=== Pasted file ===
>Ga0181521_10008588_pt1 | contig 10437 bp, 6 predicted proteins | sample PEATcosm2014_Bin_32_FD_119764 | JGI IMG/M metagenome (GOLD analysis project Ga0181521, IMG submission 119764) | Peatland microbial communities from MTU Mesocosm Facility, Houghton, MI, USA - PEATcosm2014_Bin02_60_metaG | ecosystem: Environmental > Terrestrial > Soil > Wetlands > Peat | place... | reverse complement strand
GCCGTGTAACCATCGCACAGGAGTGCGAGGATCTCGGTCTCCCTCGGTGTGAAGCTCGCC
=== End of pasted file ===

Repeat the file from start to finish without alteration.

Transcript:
>Ga0181521_10008588_pt1 | contig 10437 bp, 6 predicted proteins | sample PEATcosm2014_Bin_32_FD_119764 | JGI IMG/M metagenome (GOLD analysis project Ga0181521, IMG submission 119764) | Peatland microbial communities from MTU Mesocosm Facility, Houghton, MI, USA - PEATcosm2014_Bin02_60_metaG | ecosystem: Environmental > Terrestrial > Soil > Wetlands > Peat | place... | reverse complement strand
GCCGTGTAACCATCGCACAGGAGTGCGAGGATCTCGGTCTCCCTCGGTGTGAAGCTCGCC